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corpora.hashdictionary – Construct word<->id mappings

corpora.hashdictionary – Construct word<->id mappings

Implements the “hashing trick” – a mapping between words and their integer ids using a fixed, static mapping (hash function).


The static mapping has a constant memory footprint, regardless of the number of word-types (features) in your corpus, so it’s suitable for processing extremely large corpora. The ids are computed as hash(word) %% id_range, where hash is a user-configurable function (zlib.adler32 by default).


  • New words can be represented immediately, without an extra pass through the corpus to collect all the ids first.

  • Can be used with non-repeatable (once-only) streams of documents.

  • Able to represent any token (not only those present in training documents)


  • Multiple words may map to the same id, causing hash collisions. The word <-> id mapping is no longer a bijection.

class gensim.corpora.hashdictionary.HashDictionary(documents=None, id_range=32000, myhash=<built-in function adler32>, debug=True)

Bases: gensim.utils.SaveLoad, dict

Mapping between words and their integer ids, using a hashing function.

Unlike Dictionary, building a HashDictionary before using it isn’t a necessary step.

You can start converting words to ids immediately, without training on a corpus.


>>> from gensim.corpora import HashDictionary
>>> dct = HashDictionary(debug=False)  # needs no training corpus!
>>> texts = [['human', 'interface', 'computer']]
>>> dct.doc2bow(texts[0])
[(10608, 1), (12466, 1), (31002, 1)]
  • documents (iterable of iterable of str, optional) – Iterable of documents. If given, used to collect additional corpus statistics. HashDictionary can work without these statistics (optional parameter).

  • id_range (int, optional) – Number of hash-values in table, used as id = myhash(key) %% id_range.

  • myhash (function, optional) – Hash function, should support interface myhash(str) -> int, uses zlib.adler32 by default.

  • debug (bool, optional) – Store which tokens have mapped to a given id? Will use a lot of RAM. If you find yourself running out of memory (or not sure that you really need raw tokens), keep debug=False.


Collect corpus statistics from a corpus.


Useful only if debug=True, to build the reverse id=>set(words) mapping.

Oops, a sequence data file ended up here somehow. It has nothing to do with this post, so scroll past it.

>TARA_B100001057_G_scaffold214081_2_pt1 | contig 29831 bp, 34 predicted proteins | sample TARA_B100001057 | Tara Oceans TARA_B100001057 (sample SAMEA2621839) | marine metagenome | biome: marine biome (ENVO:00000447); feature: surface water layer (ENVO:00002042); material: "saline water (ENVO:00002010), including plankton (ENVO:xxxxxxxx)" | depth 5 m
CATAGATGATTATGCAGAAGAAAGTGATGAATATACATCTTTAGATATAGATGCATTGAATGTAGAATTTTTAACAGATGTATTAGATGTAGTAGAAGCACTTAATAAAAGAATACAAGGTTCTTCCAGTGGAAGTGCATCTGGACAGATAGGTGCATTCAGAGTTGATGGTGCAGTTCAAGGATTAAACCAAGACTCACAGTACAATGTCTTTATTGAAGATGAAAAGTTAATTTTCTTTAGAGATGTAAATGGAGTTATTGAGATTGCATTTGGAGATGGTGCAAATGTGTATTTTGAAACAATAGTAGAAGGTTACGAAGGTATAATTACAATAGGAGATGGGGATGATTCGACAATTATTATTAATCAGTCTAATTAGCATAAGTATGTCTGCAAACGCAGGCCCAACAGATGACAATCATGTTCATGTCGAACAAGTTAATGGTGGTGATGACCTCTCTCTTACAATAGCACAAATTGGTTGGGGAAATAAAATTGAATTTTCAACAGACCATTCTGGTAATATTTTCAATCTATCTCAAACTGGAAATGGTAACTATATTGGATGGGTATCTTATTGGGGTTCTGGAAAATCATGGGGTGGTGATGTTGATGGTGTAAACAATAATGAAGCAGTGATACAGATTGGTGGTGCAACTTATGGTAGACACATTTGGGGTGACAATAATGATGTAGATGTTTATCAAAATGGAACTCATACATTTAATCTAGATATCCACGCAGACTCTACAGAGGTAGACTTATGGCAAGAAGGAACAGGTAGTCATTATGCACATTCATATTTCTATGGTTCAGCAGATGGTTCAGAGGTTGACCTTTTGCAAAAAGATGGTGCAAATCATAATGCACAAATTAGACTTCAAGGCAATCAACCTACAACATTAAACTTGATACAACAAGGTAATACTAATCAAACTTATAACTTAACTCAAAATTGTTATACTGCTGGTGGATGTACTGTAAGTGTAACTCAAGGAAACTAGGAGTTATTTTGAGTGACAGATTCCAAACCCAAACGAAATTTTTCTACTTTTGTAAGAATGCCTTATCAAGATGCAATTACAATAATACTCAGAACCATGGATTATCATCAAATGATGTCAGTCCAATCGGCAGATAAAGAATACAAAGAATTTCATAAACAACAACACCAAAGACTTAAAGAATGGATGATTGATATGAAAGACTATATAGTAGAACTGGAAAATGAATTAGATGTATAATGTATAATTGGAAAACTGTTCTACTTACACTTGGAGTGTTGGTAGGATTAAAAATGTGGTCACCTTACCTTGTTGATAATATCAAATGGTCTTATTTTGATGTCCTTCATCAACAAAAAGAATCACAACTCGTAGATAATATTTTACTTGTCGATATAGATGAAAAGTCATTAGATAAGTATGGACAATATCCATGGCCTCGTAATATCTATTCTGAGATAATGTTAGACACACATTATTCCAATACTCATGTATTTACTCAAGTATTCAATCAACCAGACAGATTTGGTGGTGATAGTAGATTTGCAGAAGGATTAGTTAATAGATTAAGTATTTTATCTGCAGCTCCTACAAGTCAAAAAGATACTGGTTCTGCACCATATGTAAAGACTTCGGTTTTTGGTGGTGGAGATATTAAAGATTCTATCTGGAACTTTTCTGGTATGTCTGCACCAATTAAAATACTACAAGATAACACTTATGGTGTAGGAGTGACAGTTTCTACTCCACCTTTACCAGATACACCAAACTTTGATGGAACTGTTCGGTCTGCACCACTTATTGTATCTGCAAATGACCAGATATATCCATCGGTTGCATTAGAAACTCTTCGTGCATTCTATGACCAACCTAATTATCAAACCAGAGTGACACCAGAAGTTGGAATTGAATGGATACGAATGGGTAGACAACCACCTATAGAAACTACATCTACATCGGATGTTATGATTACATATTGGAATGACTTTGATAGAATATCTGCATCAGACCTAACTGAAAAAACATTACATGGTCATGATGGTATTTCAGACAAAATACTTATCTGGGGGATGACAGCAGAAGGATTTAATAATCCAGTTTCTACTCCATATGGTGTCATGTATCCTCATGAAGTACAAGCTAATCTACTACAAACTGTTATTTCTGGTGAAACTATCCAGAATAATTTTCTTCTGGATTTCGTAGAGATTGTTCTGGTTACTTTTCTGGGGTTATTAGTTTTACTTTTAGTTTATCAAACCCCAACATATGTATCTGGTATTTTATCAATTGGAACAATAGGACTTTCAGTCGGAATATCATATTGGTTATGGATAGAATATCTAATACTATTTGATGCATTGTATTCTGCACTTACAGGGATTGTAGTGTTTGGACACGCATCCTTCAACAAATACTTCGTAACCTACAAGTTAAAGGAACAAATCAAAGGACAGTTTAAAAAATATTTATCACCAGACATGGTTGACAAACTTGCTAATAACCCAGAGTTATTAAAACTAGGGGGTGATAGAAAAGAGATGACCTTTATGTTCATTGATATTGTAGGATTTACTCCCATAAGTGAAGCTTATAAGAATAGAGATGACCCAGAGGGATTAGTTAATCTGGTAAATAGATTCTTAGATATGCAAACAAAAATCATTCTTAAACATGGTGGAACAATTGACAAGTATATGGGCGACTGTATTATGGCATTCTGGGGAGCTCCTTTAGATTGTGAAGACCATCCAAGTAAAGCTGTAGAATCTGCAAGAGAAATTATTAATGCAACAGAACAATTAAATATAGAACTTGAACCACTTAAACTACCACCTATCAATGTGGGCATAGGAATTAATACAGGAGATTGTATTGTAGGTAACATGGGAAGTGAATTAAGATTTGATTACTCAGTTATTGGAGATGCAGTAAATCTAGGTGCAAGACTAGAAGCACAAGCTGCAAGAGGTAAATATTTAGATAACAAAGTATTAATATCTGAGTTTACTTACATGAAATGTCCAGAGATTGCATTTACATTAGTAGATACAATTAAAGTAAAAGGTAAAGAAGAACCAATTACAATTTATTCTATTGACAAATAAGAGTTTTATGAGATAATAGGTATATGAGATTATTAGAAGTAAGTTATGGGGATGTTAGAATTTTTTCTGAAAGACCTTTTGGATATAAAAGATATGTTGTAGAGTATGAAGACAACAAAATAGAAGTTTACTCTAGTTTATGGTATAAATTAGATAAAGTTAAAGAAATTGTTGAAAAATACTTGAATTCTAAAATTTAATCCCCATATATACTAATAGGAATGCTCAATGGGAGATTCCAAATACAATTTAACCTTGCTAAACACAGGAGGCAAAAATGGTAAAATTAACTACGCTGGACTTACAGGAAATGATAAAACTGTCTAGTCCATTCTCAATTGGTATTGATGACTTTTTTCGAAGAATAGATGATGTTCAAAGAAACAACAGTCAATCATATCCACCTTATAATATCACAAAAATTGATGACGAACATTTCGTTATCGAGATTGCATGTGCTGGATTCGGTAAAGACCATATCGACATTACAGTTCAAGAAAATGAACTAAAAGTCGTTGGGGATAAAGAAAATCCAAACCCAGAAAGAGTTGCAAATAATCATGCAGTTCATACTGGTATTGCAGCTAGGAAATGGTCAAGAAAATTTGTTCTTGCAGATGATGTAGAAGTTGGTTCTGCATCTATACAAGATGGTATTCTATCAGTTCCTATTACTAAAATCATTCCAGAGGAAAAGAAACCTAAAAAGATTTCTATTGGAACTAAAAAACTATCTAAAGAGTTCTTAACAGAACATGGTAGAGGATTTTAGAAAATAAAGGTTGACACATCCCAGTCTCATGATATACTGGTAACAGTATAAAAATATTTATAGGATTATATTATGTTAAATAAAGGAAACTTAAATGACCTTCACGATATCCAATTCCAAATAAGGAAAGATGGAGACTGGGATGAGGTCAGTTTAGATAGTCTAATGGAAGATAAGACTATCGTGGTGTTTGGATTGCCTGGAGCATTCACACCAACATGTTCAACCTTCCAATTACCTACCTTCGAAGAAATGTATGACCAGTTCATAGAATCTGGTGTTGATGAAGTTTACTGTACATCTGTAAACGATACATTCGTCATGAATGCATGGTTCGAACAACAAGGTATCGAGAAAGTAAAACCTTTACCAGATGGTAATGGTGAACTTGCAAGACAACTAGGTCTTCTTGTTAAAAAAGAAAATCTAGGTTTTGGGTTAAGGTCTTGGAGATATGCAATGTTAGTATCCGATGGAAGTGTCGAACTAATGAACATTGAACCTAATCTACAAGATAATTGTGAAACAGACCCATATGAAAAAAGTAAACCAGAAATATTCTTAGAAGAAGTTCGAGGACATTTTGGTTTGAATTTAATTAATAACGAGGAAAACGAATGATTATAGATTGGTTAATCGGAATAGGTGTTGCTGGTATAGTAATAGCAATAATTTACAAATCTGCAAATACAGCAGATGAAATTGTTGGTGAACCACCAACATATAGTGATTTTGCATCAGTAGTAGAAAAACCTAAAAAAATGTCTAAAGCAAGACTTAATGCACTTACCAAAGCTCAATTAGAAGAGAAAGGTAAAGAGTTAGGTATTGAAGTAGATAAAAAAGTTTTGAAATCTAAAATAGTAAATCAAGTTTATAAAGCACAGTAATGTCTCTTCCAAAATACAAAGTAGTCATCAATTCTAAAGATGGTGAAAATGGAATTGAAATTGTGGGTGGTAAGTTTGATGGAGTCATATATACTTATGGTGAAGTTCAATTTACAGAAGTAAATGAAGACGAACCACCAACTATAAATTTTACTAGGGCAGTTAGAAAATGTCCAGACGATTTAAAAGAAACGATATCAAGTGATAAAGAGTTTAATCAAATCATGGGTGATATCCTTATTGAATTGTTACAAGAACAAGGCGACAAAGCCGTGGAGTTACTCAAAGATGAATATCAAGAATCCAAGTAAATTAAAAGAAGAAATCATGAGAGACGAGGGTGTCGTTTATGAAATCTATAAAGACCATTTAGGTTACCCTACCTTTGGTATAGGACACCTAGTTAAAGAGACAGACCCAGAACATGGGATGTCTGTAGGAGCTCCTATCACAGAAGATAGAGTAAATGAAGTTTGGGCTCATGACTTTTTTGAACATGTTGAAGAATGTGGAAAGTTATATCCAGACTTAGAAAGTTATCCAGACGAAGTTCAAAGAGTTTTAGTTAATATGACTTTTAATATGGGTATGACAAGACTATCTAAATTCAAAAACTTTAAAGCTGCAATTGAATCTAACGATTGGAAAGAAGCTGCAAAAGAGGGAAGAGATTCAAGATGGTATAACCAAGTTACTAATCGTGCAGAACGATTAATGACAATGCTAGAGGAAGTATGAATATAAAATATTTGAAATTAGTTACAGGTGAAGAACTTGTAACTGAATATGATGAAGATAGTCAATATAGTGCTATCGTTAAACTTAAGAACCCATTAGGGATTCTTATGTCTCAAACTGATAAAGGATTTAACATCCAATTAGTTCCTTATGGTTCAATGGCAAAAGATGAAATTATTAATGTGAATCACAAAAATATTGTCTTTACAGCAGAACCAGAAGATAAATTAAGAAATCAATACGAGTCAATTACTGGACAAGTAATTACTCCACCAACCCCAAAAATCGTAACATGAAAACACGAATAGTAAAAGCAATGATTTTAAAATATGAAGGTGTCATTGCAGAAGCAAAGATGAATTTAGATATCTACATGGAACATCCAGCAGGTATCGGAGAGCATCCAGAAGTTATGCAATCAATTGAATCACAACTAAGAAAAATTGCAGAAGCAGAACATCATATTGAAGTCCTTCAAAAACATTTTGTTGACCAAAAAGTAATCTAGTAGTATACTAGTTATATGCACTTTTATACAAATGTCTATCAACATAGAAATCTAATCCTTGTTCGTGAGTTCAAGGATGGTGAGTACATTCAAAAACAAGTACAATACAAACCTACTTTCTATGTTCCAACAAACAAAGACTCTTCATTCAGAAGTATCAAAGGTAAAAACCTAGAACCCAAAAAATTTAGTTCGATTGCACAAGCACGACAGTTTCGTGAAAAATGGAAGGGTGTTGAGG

This is only a convenience wrapper for calling doc2bow on each document with allow_update=True.


documents (iterable of list of str) – Collection of documents.


>>> from gensim.corpora import HashDictionary
>>> dct = HashDictionary(debug=True)  # needs no training corpus!
>>> corpus = [["máma", "mele", "maso"], ["ema", "má", "máma"]]
>>> "sparta" in dct.token2id
>>> dct.add_documents([["this", "is", "sparta"], ["just", "joking"]])
>>> "sparta" in dct.token2id
clear() → None. Remove all items from D.
copy() → a shallow copy of D
doc2bow(document, allow_update=False, return_missing=False)

Convert a sequence of words document into the bag-of-words format of [(word_id, word_count)] (e.g. [(1, 4), (150, 1), (2005, 2)]).


Each word is assumed to be a tokenized and normalized string. No further preprocessing is done on the words in document: you have to apply tokenization, stemming etc before calling this method.

If allow_update or self.allow_update is set, then also update the dictionary in the process: update overall corpus statistics and document frequencies. For each id appearing in this document, increase its document frequency (self.dfs) by one.

  • document (sequence of str) – A sequence of word tokens = tokenized and normalized strings.

  • allow_update (bool, optional) – Update corpus statistics and if debug=True, also the reverse id=>word mapping?

  • return_missing (bool, optional) – Not used. Only here for compatibility with the Dictionary class.


Document in Bag-of-words (BoW) format.

Return type

list of (int, int)


>>> from gensim.corpora import HashDictionary
>>> dct = HashDictionary()
>>> dct.doc2bow(["this", "is", "máma"])
[(1721, 1), (5280, 1), (22493, 1)]
filter_extremes(no_below=5, no_above=0.5, keep_n=100000)

Filter tokens in the debug dictionary by their frequency.